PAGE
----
CA: What is the firm's strategy going forward?
DM: Any managing partner you talk to who isn't trying to figure out how to the make the historic law firm model responsive to 21st century business needs won't be in their job much longer. We are really trying to listen to our clients about what they are looking for from outside counsel. We are making it a priority to truly partner with our clients. We're also working on a branding process that I’m excited about. We want to be sure that the market’s view of Nutter is in alignment with who we are. To be successful, brands have to be genuine. When we roll out our campaign, I’ll think we’ve achieved success if our existing clients see it and say, 'Yes, that's the firm I know' and potential clients it and say, 'Huh… that's interesting!' Internally, it's going to be our guide-star and the model we base everything we do around.
CA: What strategic measures have you put in place this year?
DM: We're focusing on client facing plans and everything that goes into that. It's about an emphasis on excellence, not just at lawyer levels – because that's the table stakes – but at all levels of the organization. I'm so proud of the strides that we've made in the last year through really thinking about how we develop our business and practices. We've been tackling every initiative in a team-driven and organized way. One of the great things about the younger people coming up is how they approach work: they are purpose driven, they want to work toward common goals. I think we do a good job with our junior lawyers. They are fantastic lawyers and their level of career satisfaction matters to us – it makes us a stronger organization.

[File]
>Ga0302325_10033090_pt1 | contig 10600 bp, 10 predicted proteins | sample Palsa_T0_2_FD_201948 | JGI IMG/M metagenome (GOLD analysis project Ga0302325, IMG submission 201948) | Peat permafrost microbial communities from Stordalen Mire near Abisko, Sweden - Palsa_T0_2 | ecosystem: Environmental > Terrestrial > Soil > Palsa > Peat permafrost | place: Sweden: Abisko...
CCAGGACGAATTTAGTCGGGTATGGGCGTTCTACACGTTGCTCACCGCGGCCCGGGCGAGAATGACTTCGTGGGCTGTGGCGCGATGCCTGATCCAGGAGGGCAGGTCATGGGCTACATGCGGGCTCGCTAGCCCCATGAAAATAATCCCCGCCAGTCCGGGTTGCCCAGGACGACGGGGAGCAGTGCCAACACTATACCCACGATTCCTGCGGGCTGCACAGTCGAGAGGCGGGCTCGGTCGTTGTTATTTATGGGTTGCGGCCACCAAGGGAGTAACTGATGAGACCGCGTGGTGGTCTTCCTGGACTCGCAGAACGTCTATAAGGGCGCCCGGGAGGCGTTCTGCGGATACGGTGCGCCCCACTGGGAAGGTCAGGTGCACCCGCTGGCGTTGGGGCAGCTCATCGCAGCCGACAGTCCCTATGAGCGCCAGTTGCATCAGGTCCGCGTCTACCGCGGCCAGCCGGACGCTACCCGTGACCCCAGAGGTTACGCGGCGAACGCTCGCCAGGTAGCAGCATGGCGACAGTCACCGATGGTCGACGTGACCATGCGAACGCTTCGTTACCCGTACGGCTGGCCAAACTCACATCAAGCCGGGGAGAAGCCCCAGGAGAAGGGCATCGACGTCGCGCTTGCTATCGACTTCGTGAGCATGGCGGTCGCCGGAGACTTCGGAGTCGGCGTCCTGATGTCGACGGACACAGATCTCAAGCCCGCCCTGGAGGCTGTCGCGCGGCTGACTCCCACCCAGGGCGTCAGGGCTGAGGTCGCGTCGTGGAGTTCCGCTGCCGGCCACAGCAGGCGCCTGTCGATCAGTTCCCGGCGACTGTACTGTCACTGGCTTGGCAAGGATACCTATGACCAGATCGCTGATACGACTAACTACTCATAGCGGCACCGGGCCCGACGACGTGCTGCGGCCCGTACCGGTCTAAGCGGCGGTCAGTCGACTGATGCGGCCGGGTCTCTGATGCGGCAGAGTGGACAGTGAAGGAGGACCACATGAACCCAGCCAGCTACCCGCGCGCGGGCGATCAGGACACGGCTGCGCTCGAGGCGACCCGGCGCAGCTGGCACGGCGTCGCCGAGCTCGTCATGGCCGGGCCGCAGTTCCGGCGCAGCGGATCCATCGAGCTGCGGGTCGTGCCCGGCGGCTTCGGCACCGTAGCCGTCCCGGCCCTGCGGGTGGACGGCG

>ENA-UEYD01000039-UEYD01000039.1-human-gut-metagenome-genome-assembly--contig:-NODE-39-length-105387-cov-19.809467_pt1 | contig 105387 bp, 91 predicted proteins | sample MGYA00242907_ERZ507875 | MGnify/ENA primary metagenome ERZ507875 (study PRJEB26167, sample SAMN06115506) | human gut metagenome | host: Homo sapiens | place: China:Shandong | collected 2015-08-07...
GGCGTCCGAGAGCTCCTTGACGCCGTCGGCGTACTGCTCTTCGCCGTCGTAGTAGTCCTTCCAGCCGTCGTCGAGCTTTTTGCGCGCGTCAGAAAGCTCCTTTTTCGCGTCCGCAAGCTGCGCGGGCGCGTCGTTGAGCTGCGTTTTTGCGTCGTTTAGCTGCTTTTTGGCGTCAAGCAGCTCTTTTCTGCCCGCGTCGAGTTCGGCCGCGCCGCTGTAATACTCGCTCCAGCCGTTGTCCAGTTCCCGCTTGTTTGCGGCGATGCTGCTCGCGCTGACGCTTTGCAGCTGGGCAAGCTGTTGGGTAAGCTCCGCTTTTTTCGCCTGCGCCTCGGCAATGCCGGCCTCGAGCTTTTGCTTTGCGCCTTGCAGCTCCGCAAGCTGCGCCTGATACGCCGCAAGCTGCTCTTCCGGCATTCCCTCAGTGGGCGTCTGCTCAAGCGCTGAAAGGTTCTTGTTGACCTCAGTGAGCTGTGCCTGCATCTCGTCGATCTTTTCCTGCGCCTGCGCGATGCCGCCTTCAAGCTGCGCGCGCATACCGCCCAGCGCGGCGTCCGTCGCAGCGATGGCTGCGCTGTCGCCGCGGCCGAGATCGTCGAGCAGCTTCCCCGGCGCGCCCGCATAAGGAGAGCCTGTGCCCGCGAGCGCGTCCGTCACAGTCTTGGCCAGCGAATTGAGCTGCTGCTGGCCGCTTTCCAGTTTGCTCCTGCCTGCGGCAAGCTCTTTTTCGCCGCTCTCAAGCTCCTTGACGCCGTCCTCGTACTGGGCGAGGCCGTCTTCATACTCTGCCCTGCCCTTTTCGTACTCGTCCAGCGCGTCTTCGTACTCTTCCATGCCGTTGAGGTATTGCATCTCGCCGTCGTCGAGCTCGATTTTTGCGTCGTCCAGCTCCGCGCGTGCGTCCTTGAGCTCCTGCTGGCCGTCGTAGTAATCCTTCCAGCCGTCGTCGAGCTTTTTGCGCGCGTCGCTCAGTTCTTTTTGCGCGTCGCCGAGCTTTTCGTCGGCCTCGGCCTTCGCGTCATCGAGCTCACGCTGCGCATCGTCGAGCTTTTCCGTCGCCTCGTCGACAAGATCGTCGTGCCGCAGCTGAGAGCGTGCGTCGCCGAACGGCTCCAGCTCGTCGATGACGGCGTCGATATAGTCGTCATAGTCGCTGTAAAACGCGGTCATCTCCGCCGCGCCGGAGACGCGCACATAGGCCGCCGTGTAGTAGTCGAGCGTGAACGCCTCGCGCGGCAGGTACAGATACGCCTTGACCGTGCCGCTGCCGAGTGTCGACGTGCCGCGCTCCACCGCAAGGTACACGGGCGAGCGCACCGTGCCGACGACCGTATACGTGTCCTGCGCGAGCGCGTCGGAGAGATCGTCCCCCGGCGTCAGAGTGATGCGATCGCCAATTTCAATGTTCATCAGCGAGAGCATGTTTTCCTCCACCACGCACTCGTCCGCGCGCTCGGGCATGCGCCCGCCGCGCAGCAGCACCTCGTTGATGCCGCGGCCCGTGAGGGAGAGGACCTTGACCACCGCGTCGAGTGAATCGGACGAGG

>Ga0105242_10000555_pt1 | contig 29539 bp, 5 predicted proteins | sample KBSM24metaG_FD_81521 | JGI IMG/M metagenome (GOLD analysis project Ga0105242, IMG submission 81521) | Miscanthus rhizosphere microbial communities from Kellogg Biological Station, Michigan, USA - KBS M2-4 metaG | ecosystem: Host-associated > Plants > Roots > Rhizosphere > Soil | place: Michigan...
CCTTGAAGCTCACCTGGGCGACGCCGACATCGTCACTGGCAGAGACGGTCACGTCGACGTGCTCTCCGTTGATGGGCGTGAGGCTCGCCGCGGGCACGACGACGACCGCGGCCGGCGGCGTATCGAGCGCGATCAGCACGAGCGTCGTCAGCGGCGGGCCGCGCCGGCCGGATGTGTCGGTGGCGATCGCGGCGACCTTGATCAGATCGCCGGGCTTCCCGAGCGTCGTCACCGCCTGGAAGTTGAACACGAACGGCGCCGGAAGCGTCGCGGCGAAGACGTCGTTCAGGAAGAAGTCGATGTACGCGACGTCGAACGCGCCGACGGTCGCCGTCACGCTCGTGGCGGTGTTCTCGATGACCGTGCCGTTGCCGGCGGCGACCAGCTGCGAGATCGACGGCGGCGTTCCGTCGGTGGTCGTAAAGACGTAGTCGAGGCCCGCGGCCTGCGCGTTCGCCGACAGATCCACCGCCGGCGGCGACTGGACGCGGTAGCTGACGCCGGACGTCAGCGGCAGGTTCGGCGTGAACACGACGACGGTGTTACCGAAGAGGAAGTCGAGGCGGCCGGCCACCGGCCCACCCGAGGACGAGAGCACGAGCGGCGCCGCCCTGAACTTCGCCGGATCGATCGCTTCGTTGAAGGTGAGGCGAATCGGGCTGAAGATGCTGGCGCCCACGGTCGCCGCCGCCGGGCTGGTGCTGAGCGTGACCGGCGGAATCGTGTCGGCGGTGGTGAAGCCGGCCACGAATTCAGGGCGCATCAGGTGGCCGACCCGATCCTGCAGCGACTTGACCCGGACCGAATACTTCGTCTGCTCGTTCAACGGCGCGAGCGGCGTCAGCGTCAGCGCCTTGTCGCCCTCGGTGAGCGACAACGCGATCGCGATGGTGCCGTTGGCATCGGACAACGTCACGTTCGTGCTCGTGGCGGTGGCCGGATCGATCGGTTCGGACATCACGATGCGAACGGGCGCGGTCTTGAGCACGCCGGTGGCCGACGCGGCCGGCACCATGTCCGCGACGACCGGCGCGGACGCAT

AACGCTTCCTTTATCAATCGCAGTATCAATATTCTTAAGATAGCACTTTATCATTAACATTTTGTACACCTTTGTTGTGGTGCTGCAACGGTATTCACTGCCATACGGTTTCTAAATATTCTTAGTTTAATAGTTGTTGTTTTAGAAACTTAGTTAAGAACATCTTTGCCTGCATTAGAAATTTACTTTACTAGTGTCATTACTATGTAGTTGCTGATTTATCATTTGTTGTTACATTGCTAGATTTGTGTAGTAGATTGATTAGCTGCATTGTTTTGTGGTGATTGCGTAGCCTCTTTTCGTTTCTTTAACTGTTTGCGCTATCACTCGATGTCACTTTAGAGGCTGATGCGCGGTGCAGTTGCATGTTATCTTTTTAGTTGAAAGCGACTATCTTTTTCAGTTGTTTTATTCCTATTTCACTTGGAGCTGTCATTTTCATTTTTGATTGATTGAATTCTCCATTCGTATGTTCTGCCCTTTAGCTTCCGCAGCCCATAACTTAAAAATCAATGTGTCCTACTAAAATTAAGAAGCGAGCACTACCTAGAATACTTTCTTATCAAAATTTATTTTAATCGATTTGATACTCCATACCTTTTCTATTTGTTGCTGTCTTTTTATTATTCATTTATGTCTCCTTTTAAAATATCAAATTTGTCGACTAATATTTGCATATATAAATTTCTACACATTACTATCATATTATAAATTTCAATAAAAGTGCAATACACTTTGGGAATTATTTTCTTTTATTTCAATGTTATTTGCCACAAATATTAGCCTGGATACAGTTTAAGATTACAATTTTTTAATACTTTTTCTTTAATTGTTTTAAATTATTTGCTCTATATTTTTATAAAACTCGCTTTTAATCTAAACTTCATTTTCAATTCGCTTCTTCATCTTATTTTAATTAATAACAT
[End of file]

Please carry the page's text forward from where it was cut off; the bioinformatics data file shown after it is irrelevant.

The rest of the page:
CA: The firm has recruited several lateral partners in the last year, what's the reason behind this?
DM: When you hire laterally you're looking for one of two things. It's either to fill an expertise “hole” or to respond to a changing market. This year, Nutter has added a trademark and copyright partner, a tax partner, a trusts and estates partner and an IP litigator. We do have a strategic approach to lateral hiring – there are people we look for, but we also respond to market opportunities. That said, I'm of the mindset that, generally, you shouldn't let yourself get distracted by just any opportunity. It’s important to have a plan and make it a priority to execute on it.
CA: Litigation is the firm's biggest practice but are there any plans to expand other departments?
DM: Life sciences is something I expect to see grow – when you unwrap it you find it's IP, healthcare, corporate law and litigation! On the corporate side I think fund formation is something we'll want to see grow.
CA: How important is prior work experience when looking for potential candidates?
DM: The level of experience is important, but we often look at candidates with different experience levels, depending on what the need is. Overall, we're looking to add great people who will join Nutter and really blossom – it's all part of our focus on developing our people and their careers. It's about adding the right people, and they often come from different places. Experience is important, intelligence is important, but alignment to the job is extremely important. If we bring in the right “tigers”, whether baby or mature, and nurture them well, then the firm and our clients win.
CA: What are you looking for in a junior candidate?
DM:There are only 150 lawyers at Nutter so fit is very important; this is no place for big egos. We want people who are intelligent, engaged, interested in clients and problem solvers. The cult of 'you' isn't going to work very well here.
CA: What steps is the firm taking to make sure its workplace is as diverse as possible?
DM:Over the last year we brought in an outside consultant to look at Nutter through the lens of diversity, who presented her findings. Since then we have been working on a Diversity and Inclusion strategic plan. This has been a very broad based effort involving not only lawyers but also staff from all levels. We have focused on issues such as unconscious bias, creating a culture of inclusion , and how we hire and mentor. We are trying to talk about issues in a way that isn’t about culpability or blame but about who we are and how we treat people going forward. A big part of the project involves heightening awareness. We are going to roll the plan out before year end. If we’ve done our job right, it will be a plan we live by. We have a duty to every employee who comes here, to our clients and to the community to be diverse and inclusive. I welcome and embrace this because that's the only way that change can happen.